Originally posted on 31 December 2010, we thought this post was relevant to the social context of the Ham-Nye debate on evolution versus creationism, in particular the value of being “right” on the evidence.
Mixed emotions over PZ Myers’ condescending response to a 12-year-old child‘s email supporting creationism, reminded of a very interesting conversation I had with my father at a dinner this holiday season. Lemons and lemonade, people.
During our conversational meanderings, we touched on the debate between creationism and evolution. We did not directly discuss the political/social issues surrounding the teaching of evolution in schools. Rather, we discussed the difficulty of convincing individuals that evolution is right and creationism is wrong.
People have the annoying habit of acting on their beliefs. This leads to headaches, like the efforts to teach intelligent design in schools, which require Eugenie Scott to be awesome on a regular basis. So, if we don’t want to keep fighting efforts to force creationism into science classrooms, or have evolution taken out of them, we do need to address individual beliefs.
I am used to a scientific discussion of the creationism/evolution debate. From this standpoint, there is no debate. Evolution has all the evidence. Unfortunately, it seems that the “this is the scientific consensus, believe it, monkeys” argument stopped working in the 1960s.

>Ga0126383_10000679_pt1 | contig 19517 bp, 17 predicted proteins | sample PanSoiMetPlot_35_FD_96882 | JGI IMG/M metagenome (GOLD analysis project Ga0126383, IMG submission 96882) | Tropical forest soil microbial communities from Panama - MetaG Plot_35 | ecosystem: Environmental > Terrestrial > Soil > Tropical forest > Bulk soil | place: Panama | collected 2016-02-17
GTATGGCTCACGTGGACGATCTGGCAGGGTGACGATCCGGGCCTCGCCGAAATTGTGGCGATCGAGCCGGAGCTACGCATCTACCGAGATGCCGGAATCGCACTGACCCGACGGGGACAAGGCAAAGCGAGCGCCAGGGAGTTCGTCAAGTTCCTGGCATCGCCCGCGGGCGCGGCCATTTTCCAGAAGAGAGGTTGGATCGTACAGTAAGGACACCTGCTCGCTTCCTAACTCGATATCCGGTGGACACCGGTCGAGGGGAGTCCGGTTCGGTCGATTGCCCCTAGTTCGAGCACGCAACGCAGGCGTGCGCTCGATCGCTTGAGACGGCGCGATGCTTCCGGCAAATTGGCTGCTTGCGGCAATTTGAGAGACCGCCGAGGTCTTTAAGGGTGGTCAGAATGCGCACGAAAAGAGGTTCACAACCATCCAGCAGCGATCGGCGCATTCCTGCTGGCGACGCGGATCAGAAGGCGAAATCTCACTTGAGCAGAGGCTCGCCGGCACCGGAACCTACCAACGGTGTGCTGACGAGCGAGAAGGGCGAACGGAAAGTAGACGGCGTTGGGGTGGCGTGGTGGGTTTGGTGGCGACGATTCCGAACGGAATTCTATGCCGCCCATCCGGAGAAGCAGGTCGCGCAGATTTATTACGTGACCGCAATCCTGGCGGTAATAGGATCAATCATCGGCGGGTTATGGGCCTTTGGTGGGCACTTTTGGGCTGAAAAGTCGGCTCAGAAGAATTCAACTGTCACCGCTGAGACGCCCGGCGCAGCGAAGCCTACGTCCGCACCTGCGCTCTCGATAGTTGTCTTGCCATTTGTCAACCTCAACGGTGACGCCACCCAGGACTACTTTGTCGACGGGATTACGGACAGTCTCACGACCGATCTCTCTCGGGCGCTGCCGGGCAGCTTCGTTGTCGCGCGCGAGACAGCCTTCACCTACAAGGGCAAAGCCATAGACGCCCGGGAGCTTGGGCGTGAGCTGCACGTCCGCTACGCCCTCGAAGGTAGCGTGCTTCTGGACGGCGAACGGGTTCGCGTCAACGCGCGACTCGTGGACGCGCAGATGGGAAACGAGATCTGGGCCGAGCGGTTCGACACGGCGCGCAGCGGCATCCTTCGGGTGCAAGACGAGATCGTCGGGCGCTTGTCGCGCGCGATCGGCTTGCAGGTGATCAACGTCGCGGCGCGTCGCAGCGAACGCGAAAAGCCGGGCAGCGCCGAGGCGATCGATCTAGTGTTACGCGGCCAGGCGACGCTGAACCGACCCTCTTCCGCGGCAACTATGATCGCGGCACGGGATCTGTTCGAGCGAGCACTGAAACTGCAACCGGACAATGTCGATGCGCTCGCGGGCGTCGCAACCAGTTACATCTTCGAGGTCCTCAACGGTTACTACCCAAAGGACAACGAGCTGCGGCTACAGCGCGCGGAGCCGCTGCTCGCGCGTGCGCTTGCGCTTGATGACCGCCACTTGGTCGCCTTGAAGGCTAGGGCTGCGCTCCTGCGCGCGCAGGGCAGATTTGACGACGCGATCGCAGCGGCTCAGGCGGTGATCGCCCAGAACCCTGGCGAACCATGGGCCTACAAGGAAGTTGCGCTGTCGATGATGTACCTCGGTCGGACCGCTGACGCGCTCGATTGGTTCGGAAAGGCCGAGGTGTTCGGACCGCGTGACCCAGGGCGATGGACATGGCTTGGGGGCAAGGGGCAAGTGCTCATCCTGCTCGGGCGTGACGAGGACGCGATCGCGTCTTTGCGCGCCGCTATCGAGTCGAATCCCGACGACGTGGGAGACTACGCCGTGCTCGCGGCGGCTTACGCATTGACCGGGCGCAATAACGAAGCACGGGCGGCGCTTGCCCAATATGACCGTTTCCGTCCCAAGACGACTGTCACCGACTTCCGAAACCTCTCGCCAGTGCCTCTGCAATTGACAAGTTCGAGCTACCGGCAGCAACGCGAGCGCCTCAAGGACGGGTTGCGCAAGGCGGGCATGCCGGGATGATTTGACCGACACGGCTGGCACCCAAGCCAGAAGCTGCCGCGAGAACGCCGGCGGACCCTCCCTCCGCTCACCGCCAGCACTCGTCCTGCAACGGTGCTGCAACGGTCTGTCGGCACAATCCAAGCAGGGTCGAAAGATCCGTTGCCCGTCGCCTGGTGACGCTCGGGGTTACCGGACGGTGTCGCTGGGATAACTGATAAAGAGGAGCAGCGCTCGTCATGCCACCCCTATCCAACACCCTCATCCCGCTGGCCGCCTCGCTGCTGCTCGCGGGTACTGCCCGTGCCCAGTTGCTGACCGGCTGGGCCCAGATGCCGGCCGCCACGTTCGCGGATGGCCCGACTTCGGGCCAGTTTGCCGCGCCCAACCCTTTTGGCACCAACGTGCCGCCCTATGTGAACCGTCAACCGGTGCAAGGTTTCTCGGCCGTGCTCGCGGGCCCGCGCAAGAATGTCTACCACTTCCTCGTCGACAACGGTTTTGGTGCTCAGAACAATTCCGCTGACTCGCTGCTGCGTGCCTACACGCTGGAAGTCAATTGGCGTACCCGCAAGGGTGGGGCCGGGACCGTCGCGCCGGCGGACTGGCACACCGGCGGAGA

My father, on the other hand, is not a professional scientist, he is a businessman. He makes a living by getting something from one person in order that he might give that something to someone else. Generally, people prefer it when you exchange something that they find equally or more useful, like money, for the item they are giving you. When one exchanges something of less value for the item being taken, we call stealing (or taxation). In my experience, people are not fond of being robbed (or taxes, on them).
Bringing this simple economic perspective to my thinking about creationist beliefs has forced me to reconsider my whimsical take on the eventual acceptance of evolution.
Can we reasonably expect people to give up their belief in creationism without offering something of equal or greater value in return?
From the perspective of someone ensconced in academic research, it is hard to imagine that there is a cost to denying creationism.
But, what if you are a creationist? Let’s say that you are a member of Biblical literalist church, one that adheres to young earth creationism. The perceived costs of giving up your creationist beliefs become quite significant, such as potential alienation from family, loss of friends, damage to business contacts, exclusion from community events – essentially the destruction of your entire social network. Oh, yeah, and your previous beliefs may create the lingering fear that you are now damned for all eternity.
Would you be willing to risk all that over a point of scientific accuracy that seems to have little immediate relevance to most people?